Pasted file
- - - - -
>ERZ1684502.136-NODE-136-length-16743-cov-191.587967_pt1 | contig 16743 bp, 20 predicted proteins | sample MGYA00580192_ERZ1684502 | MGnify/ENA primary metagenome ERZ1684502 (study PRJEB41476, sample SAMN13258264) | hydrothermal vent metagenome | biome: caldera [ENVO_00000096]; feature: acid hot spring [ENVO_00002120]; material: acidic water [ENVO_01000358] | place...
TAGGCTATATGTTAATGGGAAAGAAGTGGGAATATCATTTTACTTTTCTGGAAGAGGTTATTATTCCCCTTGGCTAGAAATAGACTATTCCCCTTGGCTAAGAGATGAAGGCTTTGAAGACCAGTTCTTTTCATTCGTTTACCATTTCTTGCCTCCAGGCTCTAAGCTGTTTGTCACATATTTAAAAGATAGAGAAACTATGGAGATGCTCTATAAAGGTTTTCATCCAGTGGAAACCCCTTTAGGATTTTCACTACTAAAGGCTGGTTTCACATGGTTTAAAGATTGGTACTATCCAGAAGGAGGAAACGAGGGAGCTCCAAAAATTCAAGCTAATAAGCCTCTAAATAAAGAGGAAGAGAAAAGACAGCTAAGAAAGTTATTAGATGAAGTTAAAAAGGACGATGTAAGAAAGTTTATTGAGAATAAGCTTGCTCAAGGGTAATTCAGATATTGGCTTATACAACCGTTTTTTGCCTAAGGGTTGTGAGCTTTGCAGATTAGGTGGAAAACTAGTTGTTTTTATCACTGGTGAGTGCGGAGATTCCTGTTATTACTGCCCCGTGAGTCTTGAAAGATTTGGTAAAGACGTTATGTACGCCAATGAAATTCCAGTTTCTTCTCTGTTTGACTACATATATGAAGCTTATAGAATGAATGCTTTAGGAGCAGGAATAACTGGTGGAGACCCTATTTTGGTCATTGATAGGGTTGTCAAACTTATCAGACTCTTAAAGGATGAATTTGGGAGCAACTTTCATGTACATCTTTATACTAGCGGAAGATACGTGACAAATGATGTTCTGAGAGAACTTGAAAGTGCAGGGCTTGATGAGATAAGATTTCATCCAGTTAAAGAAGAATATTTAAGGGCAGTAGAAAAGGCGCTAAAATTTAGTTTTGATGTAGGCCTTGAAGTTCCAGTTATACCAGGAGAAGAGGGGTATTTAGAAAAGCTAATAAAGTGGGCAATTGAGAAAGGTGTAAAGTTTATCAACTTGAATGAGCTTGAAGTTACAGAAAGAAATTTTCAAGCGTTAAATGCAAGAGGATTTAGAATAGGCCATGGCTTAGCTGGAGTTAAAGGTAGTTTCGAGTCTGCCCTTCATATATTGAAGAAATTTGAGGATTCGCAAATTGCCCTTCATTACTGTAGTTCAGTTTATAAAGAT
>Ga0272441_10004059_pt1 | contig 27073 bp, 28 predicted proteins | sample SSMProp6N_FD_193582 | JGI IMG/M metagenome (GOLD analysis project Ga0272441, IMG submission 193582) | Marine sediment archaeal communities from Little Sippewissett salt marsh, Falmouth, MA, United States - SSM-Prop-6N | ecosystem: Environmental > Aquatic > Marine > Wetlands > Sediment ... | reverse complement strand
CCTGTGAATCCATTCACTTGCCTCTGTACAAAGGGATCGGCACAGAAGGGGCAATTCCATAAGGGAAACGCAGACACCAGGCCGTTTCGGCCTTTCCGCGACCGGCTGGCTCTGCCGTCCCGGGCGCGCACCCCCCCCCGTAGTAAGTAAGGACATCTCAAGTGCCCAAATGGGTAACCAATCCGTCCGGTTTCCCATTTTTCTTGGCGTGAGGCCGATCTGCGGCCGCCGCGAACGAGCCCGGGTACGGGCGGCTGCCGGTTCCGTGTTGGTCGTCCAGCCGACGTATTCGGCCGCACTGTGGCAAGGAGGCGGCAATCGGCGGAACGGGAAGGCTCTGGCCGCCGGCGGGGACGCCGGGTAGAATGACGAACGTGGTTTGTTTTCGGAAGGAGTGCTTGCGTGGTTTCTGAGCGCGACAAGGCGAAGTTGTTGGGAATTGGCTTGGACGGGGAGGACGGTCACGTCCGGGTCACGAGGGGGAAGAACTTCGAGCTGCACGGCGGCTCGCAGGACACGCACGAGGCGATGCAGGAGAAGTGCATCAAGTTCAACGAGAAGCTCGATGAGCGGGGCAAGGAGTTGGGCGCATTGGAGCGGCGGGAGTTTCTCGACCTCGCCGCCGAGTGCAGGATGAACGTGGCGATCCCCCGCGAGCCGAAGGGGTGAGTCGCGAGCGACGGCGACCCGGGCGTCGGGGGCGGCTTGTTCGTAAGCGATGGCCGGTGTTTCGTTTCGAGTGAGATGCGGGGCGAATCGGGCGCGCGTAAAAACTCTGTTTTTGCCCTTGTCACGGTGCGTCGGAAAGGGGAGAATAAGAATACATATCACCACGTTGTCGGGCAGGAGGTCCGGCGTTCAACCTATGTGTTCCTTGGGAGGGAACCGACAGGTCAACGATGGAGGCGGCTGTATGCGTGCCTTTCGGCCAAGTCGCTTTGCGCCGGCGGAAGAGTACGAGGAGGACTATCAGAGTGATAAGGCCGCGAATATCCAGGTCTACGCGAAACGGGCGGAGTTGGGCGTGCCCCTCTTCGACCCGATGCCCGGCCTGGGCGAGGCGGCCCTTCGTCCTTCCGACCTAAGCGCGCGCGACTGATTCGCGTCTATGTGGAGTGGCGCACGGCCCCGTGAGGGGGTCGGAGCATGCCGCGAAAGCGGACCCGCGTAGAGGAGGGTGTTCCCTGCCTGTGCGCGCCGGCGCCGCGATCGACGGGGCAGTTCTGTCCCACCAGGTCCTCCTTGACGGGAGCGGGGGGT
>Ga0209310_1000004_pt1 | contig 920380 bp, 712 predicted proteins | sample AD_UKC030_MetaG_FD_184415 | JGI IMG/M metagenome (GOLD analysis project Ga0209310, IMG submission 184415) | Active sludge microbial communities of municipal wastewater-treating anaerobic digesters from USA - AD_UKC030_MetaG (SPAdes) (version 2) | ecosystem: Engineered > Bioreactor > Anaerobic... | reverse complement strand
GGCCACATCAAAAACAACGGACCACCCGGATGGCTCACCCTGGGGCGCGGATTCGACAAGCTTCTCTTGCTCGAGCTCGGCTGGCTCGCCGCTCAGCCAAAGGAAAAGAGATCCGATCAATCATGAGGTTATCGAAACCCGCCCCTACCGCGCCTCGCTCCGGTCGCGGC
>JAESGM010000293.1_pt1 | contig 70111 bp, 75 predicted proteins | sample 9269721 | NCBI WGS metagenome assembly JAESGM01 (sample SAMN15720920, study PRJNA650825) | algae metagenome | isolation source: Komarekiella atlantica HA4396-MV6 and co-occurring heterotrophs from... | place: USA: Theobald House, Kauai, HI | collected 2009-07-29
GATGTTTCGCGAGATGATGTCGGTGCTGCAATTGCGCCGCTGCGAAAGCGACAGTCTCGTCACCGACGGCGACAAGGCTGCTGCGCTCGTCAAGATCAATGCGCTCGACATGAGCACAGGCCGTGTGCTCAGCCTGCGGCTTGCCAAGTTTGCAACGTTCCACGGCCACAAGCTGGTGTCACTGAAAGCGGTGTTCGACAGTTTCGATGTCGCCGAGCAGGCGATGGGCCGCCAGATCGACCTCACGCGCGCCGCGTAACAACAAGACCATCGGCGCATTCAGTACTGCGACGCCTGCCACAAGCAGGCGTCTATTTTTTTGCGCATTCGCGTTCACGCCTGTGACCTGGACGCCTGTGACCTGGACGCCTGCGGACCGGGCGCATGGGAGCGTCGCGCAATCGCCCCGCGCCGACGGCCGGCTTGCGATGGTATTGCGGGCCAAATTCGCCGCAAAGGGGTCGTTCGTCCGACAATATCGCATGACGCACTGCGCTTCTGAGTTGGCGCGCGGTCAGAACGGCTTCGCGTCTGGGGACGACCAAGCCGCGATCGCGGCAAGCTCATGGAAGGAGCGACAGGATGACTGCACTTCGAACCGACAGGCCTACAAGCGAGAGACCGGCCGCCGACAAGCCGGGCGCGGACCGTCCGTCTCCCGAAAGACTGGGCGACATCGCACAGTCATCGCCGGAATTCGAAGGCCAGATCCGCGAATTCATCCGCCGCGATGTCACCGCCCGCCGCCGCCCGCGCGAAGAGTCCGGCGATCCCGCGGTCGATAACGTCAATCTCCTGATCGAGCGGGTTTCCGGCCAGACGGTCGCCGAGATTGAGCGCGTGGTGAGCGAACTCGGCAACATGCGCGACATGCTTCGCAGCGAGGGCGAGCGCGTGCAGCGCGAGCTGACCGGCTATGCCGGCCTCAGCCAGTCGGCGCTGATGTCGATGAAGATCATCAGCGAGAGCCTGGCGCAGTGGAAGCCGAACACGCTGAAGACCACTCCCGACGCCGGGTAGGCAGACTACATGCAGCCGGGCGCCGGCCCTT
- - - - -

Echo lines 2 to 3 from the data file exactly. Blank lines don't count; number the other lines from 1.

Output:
TAGGCTATATGTTAATGGGAAAGAAGTGGGAATATCATTTTACTTTTCTGGAAGAGGTTATTATTCCCCTTGGCTAGAAATAGACTATTCCCCTTGGCTAAGAGATGAAGGCTTTGAAGACCAGTTCTTTTCATTCGTTTACCATTTCTTGCCTCCAGGCTCTAAGCTGTTTGTCACATATTTAAAAGATAGAGAAACTATGGAGATGCTCTATAAAGGTTTTCATCCAGTGGAAACCCCTTTAGGATTTTCACTACTAAAGGCTGGTTTCACATGGTTTAAAGATTGGTACTATCCAGAAGGAGGAAACGAGGGAGCTCCAAAAATTCAAGCTAATAAGCCTCTAAATAAAGAGGAAGAGAAAAGACAGCTAAGAAAGTTATTAGATGAAGTTAAAAAGGACGATGTAAGAAAGTTTATTGAGAATAAGCTTGCTCAAGGGTAATTCAGATATTGGCTTATACAACCGTTTTTTGCCTAAGGGTTGTGAGCTTTGCAGATTAGGTGGAAAACTAGTTGTTTTTATCACTGGTGAGTGCGGAGATTCCTGTTATTACTGCCCCGTGAGTCTTGAAAGATTTGGTAAAGACGTTATGTACGCCAATGAAATTCCAGTTTCTTCTCTGTTTGACTACATATATGAAGCTTATAGAATGAATGCTTTAGGAGCAGGAATAACTGGTGGAGACCCTATTTTGGTCATTGATAGGGTTGTCAAACTTATCAGACTCTTAAAGGATGAATTTGGGAGCAACTTTCATGTACATCTTTATACTAGCGGAAGATACGTGACAAATGATGTTCTGAGAGAACTTGAAAGTGCAGGGCTTGATGAGATAAGATTTCATCCAGTTAAAGAAGAATATTTAAGGGCAGTAGAAAAGGCGCTAAAATTTAGTTTTGATGTAGGCCTTGAAGTTCCAGTTATACCAGGAGAAGAGGGGTATTTAGAAAAGCTAATAAAGTGGGCAATTGAGAAAGGTGTAAAGTTTATCAACTTGAATGAGCTTGAAGTTACAGAAAGAAATTTTCAAGCGTTAAATGCAAGAGGATTTAGAATAGGCCATGGCTTAGCTGGAGTTAAAGGTAGTTTCGAGTCTGCCCTTCATATATTGAAGAAATTTGAGGATTCGCAAATTGCCCTTCATTACTGTAGTTCAGTTTATAAAGAT
>Ga0272441_10004059_pt1 | contig 27073 bp, 28 predicted proteins | sample SSMProp6N_FD_193582 | JGI IMG/M metagenome (GOLD analysis project Ga0272441, IMG submission 193582) | Marine sediment archaeal communities from Little Sippewissett salt marsh, Falmouth, MA, United States - SSM-Prop-6N | ecosystem: Environmental > Aquatic > Marine > Wetlands > Sediment ... | reverse complement strand